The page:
Off-handedly, I am not sure how to measure my own prayer experience. Still, I do pray, confessing a “compass in my being” — steadying me with the conviction that Something of Ultimate Significance in the Universe…a Shadowy-Unknowable underlying creation…yet intimately acquainted with me…wills from me a reply. Christianly, I am persuaded by Jesus’ words, “Ask, and it will be given you; seek and you will find; knock, and it will be opened to you.” This persuading, however, has a jeremiad edge, cautioning me against there being a simple connection between my asking and my receiving, between my seeking and my finding, between my knocking and the door being opened to me. Just say that I remain a canny student of prayer, having now degrees in doubting and mumbling. My thoughts are ever agnostically tinged when I reflect on mine and other people’s experiences with prayer. Of this I am convinced…that God seems not to be managed by our expectations.
Some years ago, I was asked, “What were the special experiences in your life which had the most influence upon making you that person you are today?” The answer was to be included in a biographical sketch for an upcoming high school reunion. I wrote that it was at those places in my life where I had experienced disappointment and defeat. I marked out a “desultory time” where my whole experience was watered by my tears, writing about how I had failed my first two attempts at college, though it was deeply embedded in my heart the desire to make something of my life. True… I had no particular goal in mind.
Recollection betrays me here — still, what I recall most deeply about the haphazardness of that time is that one night I prayed. I must have been 19. I had gone to Minneapolis to lick my wounds. I was unsatisfactorily employed. It appeared that I would ever be denied the college degree I so dearly desired. My life was out-of-sync — youthful dream and reality were disconnected. Memory has never let go of how it was. One dreary wintry evening, walking from the bus stop to my room, tears began to fill my eyes. My room was in an Edward Hopper-like bleak boarding house common to the 1940s. Entering my room, I went to my bed, fell on my knees…my tears melding into the deepest prayer that 19-year-old lad might muster, “Lord, I have messed up my life! Help me!” — my exact words.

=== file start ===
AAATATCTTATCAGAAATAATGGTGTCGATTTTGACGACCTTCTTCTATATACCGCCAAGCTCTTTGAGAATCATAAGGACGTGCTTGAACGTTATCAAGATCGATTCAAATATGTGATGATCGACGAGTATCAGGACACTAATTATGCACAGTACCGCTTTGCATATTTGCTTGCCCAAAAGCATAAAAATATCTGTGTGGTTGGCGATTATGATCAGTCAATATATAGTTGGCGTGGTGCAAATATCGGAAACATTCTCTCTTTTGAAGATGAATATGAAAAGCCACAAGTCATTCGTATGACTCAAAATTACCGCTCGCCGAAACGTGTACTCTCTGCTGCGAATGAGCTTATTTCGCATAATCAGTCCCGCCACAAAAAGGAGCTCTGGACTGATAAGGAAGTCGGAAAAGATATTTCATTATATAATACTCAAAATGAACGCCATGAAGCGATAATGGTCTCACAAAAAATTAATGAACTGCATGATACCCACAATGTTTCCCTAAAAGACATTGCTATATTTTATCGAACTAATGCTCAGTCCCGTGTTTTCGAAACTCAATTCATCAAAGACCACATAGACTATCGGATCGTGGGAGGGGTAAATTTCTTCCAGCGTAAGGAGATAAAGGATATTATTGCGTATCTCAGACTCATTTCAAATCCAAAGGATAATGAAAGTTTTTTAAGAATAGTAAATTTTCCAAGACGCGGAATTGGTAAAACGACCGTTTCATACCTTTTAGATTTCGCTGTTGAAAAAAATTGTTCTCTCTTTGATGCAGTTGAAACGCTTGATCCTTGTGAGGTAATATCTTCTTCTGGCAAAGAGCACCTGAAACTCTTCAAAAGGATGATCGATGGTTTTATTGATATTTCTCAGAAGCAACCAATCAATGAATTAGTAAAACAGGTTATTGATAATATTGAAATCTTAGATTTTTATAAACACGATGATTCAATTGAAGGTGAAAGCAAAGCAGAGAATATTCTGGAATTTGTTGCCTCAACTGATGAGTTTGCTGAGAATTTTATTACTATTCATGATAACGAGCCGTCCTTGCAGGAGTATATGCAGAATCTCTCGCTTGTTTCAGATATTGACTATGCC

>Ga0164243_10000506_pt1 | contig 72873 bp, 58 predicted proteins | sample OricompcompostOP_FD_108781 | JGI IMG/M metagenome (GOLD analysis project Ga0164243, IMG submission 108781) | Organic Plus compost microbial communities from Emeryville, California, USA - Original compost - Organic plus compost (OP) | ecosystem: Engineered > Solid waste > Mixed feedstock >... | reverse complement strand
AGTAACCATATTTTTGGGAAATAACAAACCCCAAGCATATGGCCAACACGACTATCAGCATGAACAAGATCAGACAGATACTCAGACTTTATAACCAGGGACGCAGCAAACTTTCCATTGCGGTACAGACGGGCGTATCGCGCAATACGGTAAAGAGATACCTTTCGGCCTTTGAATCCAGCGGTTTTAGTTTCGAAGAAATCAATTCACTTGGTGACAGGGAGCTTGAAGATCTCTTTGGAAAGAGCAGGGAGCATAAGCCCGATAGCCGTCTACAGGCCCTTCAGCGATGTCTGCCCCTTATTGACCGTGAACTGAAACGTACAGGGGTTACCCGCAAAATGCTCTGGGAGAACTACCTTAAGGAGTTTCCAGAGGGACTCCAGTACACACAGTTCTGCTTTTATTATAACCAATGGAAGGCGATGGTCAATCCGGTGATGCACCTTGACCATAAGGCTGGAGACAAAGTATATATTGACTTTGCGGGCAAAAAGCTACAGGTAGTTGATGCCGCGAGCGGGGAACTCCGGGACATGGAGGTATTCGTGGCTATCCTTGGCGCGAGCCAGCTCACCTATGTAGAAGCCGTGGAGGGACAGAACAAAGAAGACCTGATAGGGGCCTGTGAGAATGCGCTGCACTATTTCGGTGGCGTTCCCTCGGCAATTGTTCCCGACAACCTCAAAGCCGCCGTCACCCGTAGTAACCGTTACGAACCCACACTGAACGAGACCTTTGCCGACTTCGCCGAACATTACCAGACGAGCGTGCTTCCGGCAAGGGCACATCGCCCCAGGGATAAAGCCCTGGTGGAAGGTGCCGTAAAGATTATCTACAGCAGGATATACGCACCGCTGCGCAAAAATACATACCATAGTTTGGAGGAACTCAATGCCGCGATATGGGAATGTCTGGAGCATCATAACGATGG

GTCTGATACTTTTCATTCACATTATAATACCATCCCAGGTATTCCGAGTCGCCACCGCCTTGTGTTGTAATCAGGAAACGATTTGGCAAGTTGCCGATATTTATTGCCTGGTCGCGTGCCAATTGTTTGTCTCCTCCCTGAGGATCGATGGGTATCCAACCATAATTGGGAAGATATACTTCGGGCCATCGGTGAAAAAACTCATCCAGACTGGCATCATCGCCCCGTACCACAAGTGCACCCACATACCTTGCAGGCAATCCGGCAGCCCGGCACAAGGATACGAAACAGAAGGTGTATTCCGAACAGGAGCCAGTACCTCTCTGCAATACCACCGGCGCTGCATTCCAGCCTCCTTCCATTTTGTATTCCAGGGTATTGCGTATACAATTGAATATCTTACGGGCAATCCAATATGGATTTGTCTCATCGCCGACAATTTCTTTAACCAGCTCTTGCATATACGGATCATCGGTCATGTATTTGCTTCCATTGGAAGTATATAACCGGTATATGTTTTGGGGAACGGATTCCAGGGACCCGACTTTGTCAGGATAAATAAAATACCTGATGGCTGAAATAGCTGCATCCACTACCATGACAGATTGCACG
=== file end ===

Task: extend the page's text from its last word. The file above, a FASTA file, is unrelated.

Thinking back, it appears that God answered my prayers — even my earlier prayers, but in ways that forced me to grow in directions I could never have envisioned. My life’s story didn’t follow the script I was trying to track — the one written by my early dreams. Life for me became a much larger and more fulfilling story. You see…in the beginning I had come to my life too timidly, having little sense of the wonder of what it was to have these brief years to spend…this being at one with the earth only once. Today, remembering how it was, I am encouraged to own what Hamlet affirmed to Horatio, “…there’s a destiny that shapes our ends, rough-hew them how we will.”
It was God’s refusal to honor my earlier expectations that forced me into becoming much more than I thought I could ever be. What I note is that over and over again God’s actions on my behalf have inevitably become occasions of surprise — even apart from my praying. I am overwhelmed at the way life has happened to me. Martin Luther once noted that God sometimes answers our prayers by refusing them. Reflectively, I realize that had my prayers of an earlier time been answered in accordance with my asking, my life would have proven too small. As it is, astonishingly I have come to a place in my life never envisioned by that youthful self. Seeing how my life has turned out, I say as the Psalmist wrote somewhere, “The lines have fallen for me in pleasant places. I have a goodly heritage.”
In spite of the stinginess of my conviction, I believe God is busy in my life. Still, it’s a strange kind of busyness…and seems to happen while my back is turned. Nowhere can I put my finger down and say, “There God was busy on my behalf.” What I do know, however, is that the pain and joy, the doubts and certainties, the failures and successes of the years have entwined in such a manner as not to disappoint. It could have been otherwise. For multitudes it is and has been otherwise. It is for this reason that I refuse to wax dogmatic about prayer. That other people’s experience with prayer is different than mine, bringing them to a different place, is nothing I can explain.
What I think is that life engenders thanksgiving for both the mystery of what is given and what is enigmatically withheld from us. I am not blind to the fact that insecurity seems the default condition for all planetary life. Though I am not privy to God’s ways with us, I shall live as if God takes note of our doings. Committing to God what I am and will be, I bow to the fact that the world is what it is. It may not always seem a safe world; however, it is I believe the best kind of world for becoming!
“So I say to you, Ask, and it will be given you; search, and you will find; knock, and the door will be opened for you. For everyone who asks receives and everyone who searches finds, and for everyone who knocks the door will be opened.”
The Rev. Merle G. Steva is minister of visitation at the First Parish Church in Saco.